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2019 Eastern Division Abstracts of Invited Papers
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Minimal Fregeanism

Aidan Gray, University of Illinois, Chicago

Among the virtues of recent work on Frege’s puzzle is that it puts us in a position to outline structural features of the puzzle that were often only implicit in earlier work. These recent approaches—‘Relationist’ approaches—explicitly raise questions about the relation between the explanatory roles of sense and sameness-of-sense. That Relationists have raised these questions does not mean that they have answered them. In this paper I focus on propositional attitudes and, building on Relationist discussions, distinguish a number of positions about the relation between sense and sameness-of-sense that have not been clearly distinguished. This will put us in position to see what is at stake in the debate between Fregeans and Relationists. I will then offer (schematic) arguments against some of the positions thus distinguished. The upshot is that we have reason to adopt a picture of cognitive significance that incorporates elements of both Relationist and Fregean approaches. I close by outlining the central questions involved in pursuing this.

On Kreisel's Squeezing Arguments

Juliette Kennedy, University of Helsinki

G. Kreisel has suggested that squeezing arguments, originally formulated for the informal concept of first order validity, should be extendable to second order logic, although he points out obvious obstacles. We develop this idea in connection with second order logic but also in the light of more recent advances, delineating the difficulties across the spectrum of extensions of first order logics by generalised quantifiers and infinitary logics. In particular we argue that if the relevant informal concept is read as informal in the precise sense of being untethered to any particular semantics, then the squeezing argument goes through in the second order case. Consideration of weak forms of Kreisel’s squeezing argument leads naturally to reflection principles of set theory. (This is joint work with Jouko Väänänen.)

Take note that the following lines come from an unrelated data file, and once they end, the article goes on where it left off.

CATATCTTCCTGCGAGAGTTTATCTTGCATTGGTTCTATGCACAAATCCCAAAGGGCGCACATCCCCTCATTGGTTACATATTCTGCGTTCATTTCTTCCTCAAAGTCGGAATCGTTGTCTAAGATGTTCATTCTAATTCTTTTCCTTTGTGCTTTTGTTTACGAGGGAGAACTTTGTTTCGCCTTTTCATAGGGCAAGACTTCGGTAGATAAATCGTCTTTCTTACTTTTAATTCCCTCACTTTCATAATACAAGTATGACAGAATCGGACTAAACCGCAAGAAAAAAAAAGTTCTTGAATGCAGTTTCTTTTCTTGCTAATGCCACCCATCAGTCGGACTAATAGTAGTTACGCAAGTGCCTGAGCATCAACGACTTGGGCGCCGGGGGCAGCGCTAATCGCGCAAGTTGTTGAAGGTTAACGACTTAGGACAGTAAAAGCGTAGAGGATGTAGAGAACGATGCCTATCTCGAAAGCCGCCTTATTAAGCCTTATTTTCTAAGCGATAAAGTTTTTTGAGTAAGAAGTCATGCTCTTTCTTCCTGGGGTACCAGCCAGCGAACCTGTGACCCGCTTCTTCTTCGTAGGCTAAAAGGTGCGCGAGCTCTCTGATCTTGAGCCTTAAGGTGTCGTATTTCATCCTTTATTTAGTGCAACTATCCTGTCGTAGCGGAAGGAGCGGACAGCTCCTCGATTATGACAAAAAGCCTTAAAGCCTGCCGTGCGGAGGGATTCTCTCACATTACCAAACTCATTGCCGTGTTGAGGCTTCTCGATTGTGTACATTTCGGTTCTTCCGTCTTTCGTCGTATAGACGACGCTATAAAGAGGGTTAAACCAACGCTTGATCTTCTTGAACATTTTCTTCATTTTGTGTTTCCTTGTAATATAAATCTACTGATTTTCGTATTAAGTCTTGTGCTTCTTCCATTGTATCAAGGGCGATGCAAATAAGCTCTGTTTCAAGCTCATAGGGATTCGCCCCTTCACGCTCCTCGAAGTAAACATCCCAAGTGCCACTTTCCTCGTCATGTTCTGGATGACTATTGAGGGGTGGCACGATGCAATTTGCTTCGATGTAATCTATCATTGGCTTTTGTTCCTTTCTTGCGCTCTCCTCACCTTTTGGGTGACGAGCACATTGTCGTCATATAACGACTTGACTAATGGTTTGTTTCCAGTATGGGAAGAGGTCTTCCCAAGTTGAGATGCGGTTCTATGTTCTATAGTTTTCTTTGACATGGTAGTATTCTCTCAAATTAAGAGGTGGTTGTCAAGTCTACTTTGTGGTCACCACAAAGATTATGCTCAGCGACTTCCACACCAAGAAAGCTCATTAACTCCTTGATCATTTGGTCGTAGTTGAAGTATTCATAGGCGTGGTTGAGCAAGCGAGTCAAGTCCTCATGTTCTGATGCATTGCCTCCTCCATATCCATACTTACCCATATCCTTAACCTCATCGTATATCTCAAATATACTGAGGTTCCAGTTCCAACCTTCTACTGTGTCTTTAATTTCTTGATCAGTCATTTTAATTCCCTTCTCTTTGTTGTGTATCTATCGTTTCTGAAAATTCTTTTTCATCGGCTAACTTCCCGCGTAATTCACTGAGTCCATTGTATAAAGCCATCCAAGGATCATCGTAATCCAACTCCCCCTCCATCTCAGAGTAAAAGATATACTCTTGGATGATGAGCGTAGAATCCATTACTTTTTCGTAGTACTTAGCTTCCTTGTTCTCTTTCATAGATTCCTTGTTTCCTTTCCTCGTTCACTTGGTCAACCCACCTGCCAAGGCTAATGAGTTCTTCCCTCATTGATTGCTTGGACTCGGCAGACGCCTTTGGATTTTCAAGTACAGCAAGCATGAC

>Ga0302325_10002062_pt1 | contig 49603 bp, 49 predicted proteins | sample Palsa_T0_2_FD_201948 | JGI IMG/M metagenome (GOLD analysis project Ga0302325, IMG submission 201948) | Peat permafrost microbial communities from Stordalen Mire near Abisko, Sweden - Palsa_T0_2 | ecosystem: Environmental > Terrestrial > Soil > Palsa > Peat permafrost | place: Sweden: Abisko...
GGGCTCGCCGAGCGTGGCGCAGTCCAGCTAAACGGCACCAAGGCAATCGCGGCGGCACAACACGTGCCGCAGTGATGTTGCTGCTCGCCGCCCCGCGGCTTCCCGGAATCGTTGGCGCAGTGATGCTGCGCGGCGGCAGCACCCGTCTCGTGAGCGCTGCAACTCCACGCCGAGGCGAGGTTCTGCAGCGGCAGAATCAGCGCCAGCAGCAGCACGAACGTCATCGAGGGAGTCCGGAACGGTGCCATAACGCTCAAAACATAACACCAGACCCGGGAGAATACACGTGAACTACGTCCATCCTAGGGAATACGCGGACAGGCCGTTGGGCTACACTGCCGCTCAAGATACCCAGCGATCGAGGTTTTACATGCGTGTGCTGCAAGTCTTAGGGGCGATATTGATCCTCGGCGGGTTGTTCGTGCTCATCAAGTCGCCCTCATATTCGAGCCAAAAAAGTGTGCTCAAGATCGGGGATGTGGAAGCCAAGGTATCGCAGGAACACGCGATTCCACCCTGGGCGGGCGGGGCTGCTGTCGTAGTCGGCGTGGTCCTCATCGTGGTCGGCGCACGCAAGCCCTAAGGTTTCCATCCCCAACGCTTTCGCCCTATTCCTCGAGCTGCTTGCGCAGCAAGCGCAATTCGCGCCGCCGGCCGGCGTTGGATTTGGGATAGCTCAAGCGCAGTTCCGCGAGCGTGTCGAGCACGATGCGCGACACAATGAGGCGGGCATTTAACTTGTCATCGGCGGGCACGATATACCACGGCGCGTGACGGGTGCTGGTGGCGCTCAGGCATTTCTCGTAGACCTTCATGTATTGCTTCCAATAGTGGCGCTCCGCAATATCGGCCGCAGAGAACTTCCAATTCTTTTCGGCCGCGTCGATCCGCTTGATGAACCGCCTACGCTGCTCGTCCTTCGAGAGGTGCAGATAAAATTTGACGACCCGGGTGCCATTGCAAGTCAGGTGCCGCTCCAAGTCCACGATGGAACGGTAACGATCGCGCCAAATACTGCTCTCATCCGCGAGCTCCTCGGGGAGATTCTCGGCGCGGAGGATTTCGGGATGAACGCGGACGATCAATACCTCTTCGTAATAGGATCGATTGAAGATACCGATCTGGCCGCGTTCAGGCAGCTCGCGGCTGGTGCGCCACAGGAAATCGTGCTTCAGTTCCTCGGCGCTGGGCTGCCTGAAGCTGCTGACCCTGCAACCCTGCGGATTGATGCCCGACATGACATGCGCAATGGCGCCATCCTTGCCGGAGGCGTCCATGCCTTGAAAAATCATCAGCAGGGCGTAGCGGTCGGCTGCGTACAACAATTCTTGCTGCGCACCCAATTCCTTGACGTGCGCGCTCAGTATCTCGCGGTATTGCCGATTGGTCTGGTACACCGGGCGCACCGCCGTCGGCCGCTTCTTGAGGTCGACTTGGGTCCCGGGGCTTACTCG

Empirical Evidence for Perceptual Confidence

John Morrison, Barnard College, Columbia University

Perceptual Confidence is the view that perceptual experiences assign degrees of confidence. For example, as a figure approaches, your experience might assign more and more confidence to the possibility that it’s your friend Isaac. Similarly, as a letter moves to the center from your periphery, your experience might assign more and more confidence to the possibility that it’s an E. In previous work, I motivated Perceptual Confidence using first-personal evidence. In this talk, I will consider recent third-personal evidence, including both fMRI and single-unit recordings. This evidence would support Perceptual Confidence if it could establish that there are probabilities encoded in early pre-conscious perceptual processes that are still encoded by conscious post-perceptual processes, because the simplest explanation might be that the probabilities are preserved by all intermediate processes, including whichever processes constitute our conscious perceptual experiences. I will argue that our existing evidence, while suggestive, does not yet establish this conclusion. But I believe that our future evidence might. Towards that end, I will describe what it would take for our evidence to support this conclusion, and briefly sketch some possible experiments.

Justification by Evidence

Earl Conee, University of Rochester

Evidence that we have in mind epistemically justifies some propositions to us. What is the justifying relation? We will consider three answers to this question: a subjective one, an external one, and a mixed one. The first two answers have assets. They also have severe liabilities. Although a mixed conception of how evidence justifies has greater assets and milder liabilities, a fully illuminating explanation of its justifying relation is elusive.

What Geometry Looks Like

Colin McLarty, Case Western Reserve University

Illustration and discussion of various kinds of visualization in current algebraic geometry.

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